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Photographing the Earth from the International Space Station

Astronaut Photography of Earth - Display Record

ISS005-E-18511

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File NameFile Size (bytes)WidthHeightAnnotatedCroppedPurposeComments
View ISS005-E-18511.JPG 78466540405 Yes Earth From Space collection
View ISS005-E-18511.JPG 105240639435 No No
View ISS005-E-18511.JPG 159956730322064 No No

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Electronic Image Data

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Identification

Mission: ISS005 Roll: E Frame: 18511 Mission ID on the Film or image: ISS005
Country or Geographic Name: USA-WASHINGTON
Features: MOUNT ST. HELENS
Center Point: Latitude: 46.2 Longitude: -122.2 (Negative numbers indicate south for latitude and west for longitude)

Stereo: (Yes indicates there is an adjacent picture of the same area)
ONC Map ID: JNC Map ID:

Camera

Camera Tilt: 37
Camera Focal Length: 800mm
Camera: E4: Kodak DCS760C Electronic Still Camera
Film: 3060E : 3060 x 2036 pixel CCD, RGBG array.

Quality

Film Exposure:
Percentage of Cloud Cover: 10 (0-10)

Nadir

GMT Date: 20021025 (YYYYMMDD) GMT Time: 220846 (HHMMSS)
Nadir Point Latitude: 46.1, Longitude: -124.8 (Negative numbers indicate south for latitude and west for longitude)

Nadir to Photo Center Direction: East
Sun Azimuth: 214 (Clockwise angle in degrees from north to the sun measured at the nadir point)
Spacecraft Altitude: 206 nautical miles (382 km)
Sun Elevation Angle: 25 (Angle in degrees between the horizon and the sun, measured at the nadir point)
Orbit Number: 2446

Captions

Mount St. Helens, Washington:
On May 18, 1980, Mount Saint Helens volcano erupted. A series of earthquakes preceded the eruption, triggering a collapse of the north side of the mountain into a massive landslide. This avalanche coincided with a huge explosion that destroyed over 700 square kilometers (270 square miles) of forest in a few seconds, and sent a billowing cloud of ash and smoke 24,000 meters (80,000 feet) into the atmosphere. Because the eruption occurred in an easily accessible region of the U.S., Mount St. Helens has provided unprecedented opportunities for US researchers to collect scientific observations of the geology of an active volcano and document the regional ecological impact and recovery from an eruption.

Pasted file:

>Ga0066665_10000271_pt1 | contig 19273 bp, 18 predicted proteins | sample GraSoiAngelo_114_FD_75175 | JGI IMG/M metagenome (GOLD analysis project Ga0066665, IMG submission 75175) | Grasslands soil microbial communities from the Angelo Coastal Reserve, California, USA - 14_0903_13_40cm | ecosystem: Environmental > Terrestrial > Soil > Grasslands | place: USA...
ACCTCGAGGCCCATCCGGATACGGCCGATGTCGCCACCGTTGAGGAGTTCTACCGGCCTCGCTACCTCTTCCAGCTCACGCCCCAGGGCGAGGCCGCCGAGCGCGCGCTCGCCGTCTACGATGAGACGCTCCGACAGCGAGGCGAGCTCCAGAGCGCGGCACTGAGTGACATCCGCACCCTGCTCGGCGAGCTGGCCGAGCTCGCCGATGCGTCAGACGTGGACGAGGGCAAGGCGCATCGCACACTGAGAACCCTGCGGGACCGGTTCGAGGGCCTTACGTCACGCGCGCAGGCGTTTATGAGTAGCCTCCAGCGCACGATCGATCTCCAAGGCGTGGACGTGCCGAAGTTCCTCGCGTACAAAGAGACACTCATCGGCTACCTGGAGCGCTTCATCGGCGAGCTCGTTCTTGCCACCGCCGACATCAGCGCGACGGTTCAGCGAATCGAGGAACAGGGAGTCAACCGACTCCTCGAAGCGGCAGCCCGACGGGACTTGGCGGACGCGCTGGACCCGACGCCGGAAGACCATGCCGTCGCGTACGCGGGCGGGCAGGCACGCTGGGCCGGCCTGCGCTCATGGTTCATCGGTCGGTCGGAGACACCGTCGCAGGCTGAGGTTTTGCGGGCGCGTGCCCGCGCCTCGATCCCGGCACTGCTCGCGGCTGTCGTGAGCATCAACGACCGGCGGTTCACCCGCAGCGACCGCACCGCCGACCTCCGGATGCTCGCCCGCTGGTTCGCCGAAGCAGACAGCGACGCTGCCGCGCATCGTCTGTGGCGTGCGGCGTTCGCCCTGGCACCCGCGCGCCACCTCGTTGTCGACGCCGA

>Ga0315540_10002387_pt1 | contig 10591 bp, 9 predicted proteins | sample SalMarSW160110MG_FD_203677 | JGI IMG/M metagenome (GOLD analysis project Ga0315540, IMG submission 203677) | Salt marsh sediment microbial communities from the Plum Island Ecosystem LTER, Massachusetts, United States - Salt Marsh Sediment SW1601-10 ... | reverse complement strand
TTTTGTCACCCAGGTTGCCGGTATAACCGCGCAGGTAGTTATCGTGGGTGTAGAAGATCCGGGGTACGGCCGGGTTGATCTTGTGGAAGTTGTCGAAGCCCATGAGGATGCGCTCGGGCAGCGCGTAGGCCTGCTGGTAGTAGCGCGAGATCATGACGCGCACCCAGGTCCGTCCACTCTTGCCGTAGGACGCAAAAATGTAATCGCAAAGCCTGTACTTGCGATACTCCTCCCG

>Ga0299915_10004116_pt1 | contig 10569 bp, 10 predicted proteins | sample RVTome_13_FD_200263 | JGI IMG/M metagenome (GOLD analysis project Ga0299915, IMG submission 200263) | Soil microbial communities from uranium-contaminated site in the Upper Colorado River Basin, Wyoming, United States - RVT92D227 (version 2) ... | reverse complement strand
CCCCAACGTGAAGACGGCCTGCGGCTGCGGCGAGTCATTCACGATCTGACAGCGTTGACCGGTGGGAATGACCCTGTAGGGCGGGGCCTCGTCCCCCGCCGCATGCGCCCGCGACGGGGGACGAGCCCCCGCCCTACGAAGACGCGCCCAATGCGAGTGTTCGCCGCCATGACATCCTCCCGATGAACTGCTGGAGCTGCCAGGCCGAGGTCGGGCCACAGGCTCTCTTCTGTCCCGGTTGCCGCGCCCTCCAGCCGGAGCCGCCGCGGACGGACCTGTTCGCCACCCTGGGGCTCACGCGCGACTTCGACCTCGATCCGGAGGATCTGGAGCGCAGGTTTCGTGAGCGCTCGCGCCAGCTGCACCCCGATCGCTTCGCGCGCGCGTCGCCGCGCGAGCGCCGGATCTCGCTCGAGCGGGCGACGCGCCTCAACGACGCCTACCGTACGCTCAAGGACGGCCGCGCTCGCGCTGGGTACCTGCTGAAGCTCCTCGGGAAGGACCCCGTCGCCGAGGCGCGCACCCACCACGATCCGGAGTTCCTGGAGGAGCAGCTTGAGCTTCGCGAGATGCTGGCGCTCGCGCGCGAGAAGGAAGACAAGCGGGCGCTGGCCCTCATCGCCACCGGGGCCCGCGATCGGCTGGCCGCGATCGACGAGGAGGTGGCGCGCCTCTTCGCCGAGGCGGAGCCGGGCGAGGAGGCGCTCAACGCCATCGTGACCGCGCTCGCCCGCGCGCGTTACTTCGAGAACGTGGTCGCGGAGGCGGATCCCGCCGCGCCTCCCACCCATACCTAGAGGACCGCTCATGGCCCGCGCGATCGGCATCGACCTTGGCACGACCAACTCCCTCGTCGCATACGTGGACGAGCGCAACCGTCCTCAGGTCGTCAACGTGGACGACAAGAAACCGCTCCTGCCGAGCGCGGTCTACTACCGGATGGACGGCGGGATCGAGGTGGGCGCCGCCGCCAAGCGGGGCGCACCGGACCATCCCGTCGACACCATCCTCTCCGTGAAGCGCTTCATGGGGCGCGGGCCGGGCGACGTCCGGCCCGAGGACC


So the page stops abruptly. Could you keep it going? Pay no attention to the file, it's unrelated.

This week marks twenty four years since the eruption. On an earlier Space Station expedition, astronauts observed and captured this detailed image of the volcano’s summit caldera. In the center of the crater sits a lava dome that is 876 feet above the crater floor and is about 3,500 feet in diameter. The dome began to form after the 1980 eruption, but there have been no dome building eruptions for more than a decade. Afternoon lighting accents the flow features in the volcanic and debris flows and the steep valleys eroded into the loosely consolidated material near the summit.

The upper slopes of the 1980 blast zone begin at the gray colored region that extends north (upper left) from the summit of the volcano. The volcanic mud and debris from the eruption choked all of the drainages in the region. The deeply incised valley to the left (west) is the uppermost reach of the South Fork of the Toutle River. Devastating mudslides buried the original Toutle River Valley to an average depth of 150 feet, but in places up to 600 feet. Even today, heavy precipitation can send unconsolidated volcanic debris downstream. A special dam was constructed on the North Fork of the Toutle River to catch the sediments from moving further downstream. Levees and dredging also help stem further mudslides. The dark green area south of the blast zone is the thickly forested region of the Gifford Pinchot National Forest.

links:
USGS Cascade Volcano Observatory
STS064-51-25 (wide-angle photograph from the Space Shuttle)
Mount St. Helens and Spirit Lake
Landsat-7 view of Mount St. Helens


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